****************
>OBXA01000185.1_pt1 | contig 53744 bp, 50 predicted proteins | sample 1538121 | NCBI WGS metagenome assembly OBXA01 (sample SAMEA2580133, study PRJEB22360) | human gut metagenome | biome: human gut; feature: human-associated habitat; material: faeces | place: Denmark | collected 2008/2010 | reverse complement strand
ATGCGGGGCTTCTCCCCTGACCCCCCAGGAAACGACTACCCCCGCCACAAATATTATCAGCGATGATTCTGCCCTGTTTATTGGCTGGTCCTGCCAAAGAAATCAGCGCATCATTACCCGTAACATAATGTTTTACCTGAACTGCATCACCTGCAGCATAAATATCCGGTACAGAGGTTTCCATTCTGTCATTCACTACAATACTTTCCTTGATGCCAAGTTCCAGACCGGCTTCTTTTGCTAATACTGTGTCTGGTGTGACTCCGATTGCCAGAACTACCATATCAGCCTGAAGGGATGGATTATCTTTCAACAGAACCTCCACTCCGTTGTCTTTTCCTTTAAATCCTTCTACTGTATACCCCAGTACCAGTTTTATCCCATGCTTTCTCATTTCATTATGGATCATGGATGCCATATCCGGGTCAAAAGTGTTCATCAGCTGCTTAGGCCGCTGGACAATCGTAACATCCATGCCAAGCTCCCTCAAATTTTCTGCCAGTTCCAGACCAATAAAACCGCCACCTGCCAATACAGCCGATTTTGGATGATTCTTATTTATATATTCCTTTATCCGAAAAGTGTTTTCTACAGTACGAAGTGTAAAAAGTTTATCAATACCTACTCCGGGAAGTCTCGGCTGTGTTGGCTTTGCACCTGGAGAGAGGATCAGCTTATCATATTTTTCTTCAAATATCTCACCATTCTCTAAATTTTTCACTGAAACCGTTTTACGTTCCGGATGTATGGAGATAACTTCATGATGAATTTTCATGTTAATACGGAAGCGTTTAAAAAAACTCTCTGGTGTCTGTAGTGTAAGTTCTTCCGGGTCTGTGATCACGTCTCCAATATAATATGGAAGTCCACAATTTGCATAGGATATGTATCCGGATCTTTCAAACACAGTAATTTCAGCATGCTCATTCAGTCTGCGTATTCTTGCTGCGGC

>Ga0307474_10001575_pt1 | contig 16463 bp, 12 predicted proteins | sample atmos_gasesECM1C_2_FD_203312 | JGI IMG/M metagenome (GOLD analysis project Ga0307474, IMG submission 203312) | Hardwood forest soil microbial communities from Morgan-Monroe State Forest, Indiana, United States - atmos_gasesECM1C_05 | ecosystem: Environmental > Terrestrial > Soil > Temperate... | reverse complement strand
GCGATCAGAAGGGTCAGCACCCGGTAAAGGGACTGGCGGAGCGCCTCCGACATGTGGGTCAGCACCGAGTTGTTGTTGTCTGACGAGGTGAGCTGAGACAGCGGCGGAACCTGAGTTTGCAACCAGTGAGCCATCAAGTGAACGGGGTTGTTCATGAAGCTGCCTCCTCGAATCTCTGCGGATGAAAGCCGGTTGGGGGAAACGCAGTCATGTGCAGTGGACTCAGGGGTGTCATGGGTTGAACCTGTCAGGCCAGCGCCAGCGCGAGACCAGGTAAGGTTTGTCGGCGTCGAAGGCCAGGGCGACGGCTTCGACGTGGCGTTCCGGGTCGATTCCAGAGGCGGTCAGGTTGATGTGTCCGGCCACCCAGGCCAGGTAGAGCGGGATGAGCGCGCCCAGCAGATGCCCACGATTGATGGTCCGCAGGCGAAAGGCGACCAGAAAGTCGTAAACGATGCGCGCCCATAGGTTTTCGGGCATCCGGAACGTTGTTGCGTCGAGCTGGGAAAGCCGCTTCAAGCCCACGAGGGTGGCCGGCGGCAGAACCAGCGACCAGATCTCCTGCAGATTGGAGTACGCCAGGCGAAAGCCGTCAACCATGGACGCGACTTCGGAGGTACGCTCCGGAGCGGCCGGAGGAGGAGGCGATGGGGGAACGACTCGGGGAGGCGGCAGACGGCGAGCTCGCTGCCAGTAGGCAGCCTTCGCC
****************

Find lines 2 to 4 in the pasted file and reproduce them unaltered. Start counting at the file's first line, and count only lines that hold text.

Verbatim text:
ATGCGGGGCTTCTCCCCTGACCCCCCAGGAAACGACTACCCCCGCCACAAATATTATCAGCGATGATTCTGCCCTGTTTATTGGCTGGTCCTGCCAAAGAAATCAGCGCATCATTACCCGTAACATAATGTTTTACCTGAACTGCATCACCTGCAGCATAAATATCCGGTACAGAGGTTTCCATTCTGTCATTCACTACAATACTTTCCTTGATGCCAAGTTCCAGACCGGCTTCTTTTGCTAATACTGTGTCTGGTGTGACTCCGATTGCCAGAACTACCATATCAGCCTGAAGGGATGGATTATCTTTCAACAGAACCTCCACTCCGTTGTCTTTTCCTTTAAATCCTTCTACTGTATACCCCAGTACCAGTTTTATCCCATGCTTTCTCATTTCATTATGGATCATGGATGCCATATCCGGGTCAAAAGTGTTCATCAGCTGCTTAGGCCGCTGGACAATCGTAACATCCATGCCAAGCTCCCTCAAATTTTCTGCCAGTTCCAGACCAATAAAACCGCCACCTGCCAATACAGCCGATTTTGGATGATTCTTATTTATATATTCCTTTATCCGAAAAGTGTTTTCTACAGTACGAAGTGTAAAAAGTTTATCAATACCTACTCCGGGAAGTCTCGGCTGTGTTGGCTTTGCACCTGGAGAGAGGATCAGCTTATCATATTTTTCTTCAAATATCTCACCATTCTCTAAATTTTTCACTGAAACCGTTTTACGTTCCGGATGTATGGAGATAACTTCATGATGAATTTTCATGTTAATACGGAAGCGTTTAAAAAAACTCTCTGGTGTCTGTAGTGTAAGTTCTTCCGGGTCTGTGATCACGTCTCCAATATAATATGGAAGTCCACAATTTGCATAGGATATGTATCCGGATCTTTCAAACACAGTAATTTCAGCATGCTCATTCAGTCTGCGTATTCTTGCTGCGGC

>Ga0307474_10001575_pt1 | contig 16463 bp, 12 predicted proteins | sample atmos_gasesECM1C_2_FD_203312 | JGI IMG/M metagenome (GOLD analysis project Ga0307474, IMG submission 203312) | Hardwood forest soil microbial communities from Morgan-Monroe State Forest, Indiana, United States - atmos_gasesECM1C_05 | ecosystem: Environmental > Terrestrial > Soil > Temperate... | reverse complement strand
GCGATCAGAAGGGTCAGCACCCGGTAAAGGGACTGGCGGAGCGCCTCCGACATGTGGGTCAGCACCGAGTTGTTGTTGTCTGACGAGGTGAGCTGAGACAGCGGCGGAACCTGAGTTTGCAACCAGTGAGCCATCAAGTGAACGGGGTTGTTCATGAAGCTGCCTCCTCGAATCTCTGCGGATGAAAGCCGGTTGGGGGAAACGCAGTCATGTGCAGTGGACTCAGGGGTGTCATGGGTTGAACCTGTCAGGCCAGCGCCAGCGCGAGACCAGGTAAGGTTTGTCGGCGTCGAAGGCCAGGGCGACGGCTTCGACGTGGCGTTCCGGGTCGATTCCAGAGGCGGTCAGGTTGATGTGTCCGGCCACCCAGGCCAGGTAGAGCGGGATGAGCGCGCCCAGCAGATGCCCACGATTGATGGTCCGCAGGCGAAAGGCGACCAGAAAGTCGTAAACGATGCGCGCCCATAGGTTTTCGGGCATCCGGAACGTTGTTGCGTCGAGCTGGGAAAGCCGCTTCAAGCCCACGAGGGTGGCCGGCGGCAGAACCAGCGACCAGATCTCCTGCAGATTGGAGTACGCCAGGCGAAAGCCGTCAACCATGGACGCGACTTCGGAGGTACGCTCCGGAGCGGCCGGAGGAGGAGGCGATGGGGGAACGACTCGGGGAGGCGGCAGACGGCGAGCTCGCTGCCAGTAGGCAGCCTTCGCC